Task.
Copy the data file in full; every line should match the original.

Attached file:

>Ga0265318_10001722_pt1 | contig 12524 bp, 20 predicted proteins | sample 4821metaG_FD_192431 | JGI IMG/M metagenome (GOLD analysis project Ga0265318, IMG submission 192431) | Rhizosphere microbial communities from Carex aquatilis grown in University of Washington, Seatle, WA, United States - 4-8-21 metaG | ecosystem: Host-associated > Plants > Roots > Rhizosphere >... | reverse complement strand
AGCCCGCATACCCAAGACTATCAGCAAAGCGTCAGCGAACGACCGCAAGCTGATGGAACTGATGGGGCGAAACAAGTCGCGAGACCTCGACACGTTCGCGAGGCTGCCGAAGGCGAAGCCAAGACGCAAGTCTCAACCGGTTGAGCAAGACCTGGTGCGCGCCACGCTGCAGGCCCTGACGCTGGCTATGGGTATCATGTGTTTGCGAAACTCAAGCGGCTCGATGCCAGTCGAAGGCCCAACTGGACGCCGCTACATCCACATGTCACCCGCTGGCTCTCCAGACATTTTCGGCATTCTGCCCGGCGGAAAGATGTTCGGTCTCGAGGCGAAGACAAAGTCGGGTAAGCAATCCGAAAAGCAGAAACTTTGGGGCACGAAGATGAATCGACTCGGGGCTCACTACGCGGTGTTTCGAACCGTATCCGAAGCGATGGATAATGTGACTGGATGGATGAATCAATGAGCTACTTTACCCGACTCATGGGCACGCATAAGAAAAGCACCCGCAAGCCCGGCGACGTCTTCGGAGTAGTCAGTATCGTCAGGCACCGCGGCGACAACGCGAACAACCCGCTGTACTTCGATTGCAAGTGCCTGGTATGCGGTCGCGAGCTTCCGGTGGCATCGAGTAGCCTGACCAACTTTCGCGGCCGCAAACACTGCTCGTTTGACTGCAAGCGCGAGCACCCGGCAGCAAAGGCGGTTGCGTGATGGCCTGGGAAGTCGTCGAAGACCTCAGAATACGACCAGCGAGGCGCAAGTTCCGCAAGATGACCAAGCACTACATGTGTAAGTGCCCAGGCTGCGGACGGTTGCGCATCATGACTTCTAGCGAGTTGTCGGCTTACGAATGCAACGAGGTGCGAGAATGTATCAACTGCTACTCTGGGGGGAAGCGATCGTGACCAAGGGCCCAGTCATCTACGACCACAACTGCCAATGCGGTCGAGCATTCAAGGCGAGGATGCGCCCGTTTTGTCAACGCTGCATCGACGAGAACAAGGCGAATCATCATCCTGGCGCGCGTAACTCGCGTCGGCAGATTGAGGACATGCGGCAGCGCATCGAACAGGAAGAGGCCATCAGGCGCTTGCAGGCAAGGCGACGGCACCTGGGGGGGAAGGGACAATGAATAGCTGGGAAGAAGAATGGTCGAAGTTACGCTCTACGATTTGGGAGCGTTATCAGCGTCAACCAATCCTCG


>Ga0265318_10001722_pt1 | contig 12524 bp, 20 predicted proteins | sample 4821metaG_FD_192431 | JGI IMG/M metagenome (GOLD analysis project Ga0265318, IMG submission 192431) | Rhizosphere microbial communities from Carex aquatilis grown in University of Washington, Seatle, WA, United States - 4-8-21 metaG | ecosystem: Host-associated > Plants > Roots > Rhizosphere >... | reverse complement strand
AGCCCGCATACCCAAGACTATCAGCAAAGCGTCAGCGAACGACCGCAAGCTGATGGAACTGATGGGGCGAAACAAGTCGCGAGACCTCGACACGTTCGCGAGGCTGCCGAAGGCGAAGCCAAGACGCAAGTCTCAACCGGTTGAGCAAGACCTGGTGCGCGCCACGCTGCAGGCCCTGACGCTGGCTATGGGTATCATGTGTTTGCGAAACTCAAGCGGCTCGATGCCAGTCGAAGGCCCAACTGGACGCCGCTACATCCACATGTCACCCGCTGGCTCTCCAGACATTTTCGGCATTCTGCCCGGCGGAAAGATGTTCGGTCTCGAGGCGAAGACAAAGTCGGGTAAGCAATCCGAAAAGCAGAAACTTTGGGGCACGAAGATGAATCGACTCGGGGCTCACTACGCGGTGTTTCGAACCGTATCCGAAGCGATGGATAATGTGACTGGATGGATGAATCAATGAGCTACTTTACCCGACTCATGGGCACGCATAAGAAAAGCACCCGCAAGCCCGGCGACGTCTTCGGAGTAGTCAGTATCGTCAGGCACCGCGGCGACAACGCGAACAACCCGCTGTACTTCGATTGCAAGTGCCTGGTATGCGGTCGCGAGCTTCCGGTGGCATCGAGTAGCCTGACCAACTTTCGCGGCCGCAAACACTGCTCGTTTGACTGCAAGCGCGAGCACCCGGCAGCAAAGGCGGTTGCGTGATGGCCTGGGAAGTCGTCGAAGACCTCAGAATACGACCAGCGAGGCGCAAGTTCCGCAAGATGACCAAGCACTACATGTGTAAGTGCCCAGGCTGCGGACGGTTGCGCATCATGACTTCTAGCGAGTTGTCGGCTTACGAATGCAACGAGGTGCGAGAATGTATCAACTGCTACTCTGGGGGGAAGCGATCGTGACCAAGGGCCCAGTCATCTACGACCACAACTGCCAATGCGGTCGAGCATTCAAGGCGAGGATGCGCCCGTTTTGTCAACGCTGCATCGACGAGAACAAGGCGAATCATCATCCTGGCGCGCGTAACTCGCGTCGGCAGATTGAGGACATGCGGCAGCGCATCGAACAGGAAGAGGCCATCAGGCGCTTGCAGGCAAGGCGACGGCACCTGGGGGGGAAGGGACAATGAATAGCTGGGAAGAAGAATGGTCGAAGTTACGCTCTACGATTTGGGAGCGTTATCAGCGTCAACCAATCCTCG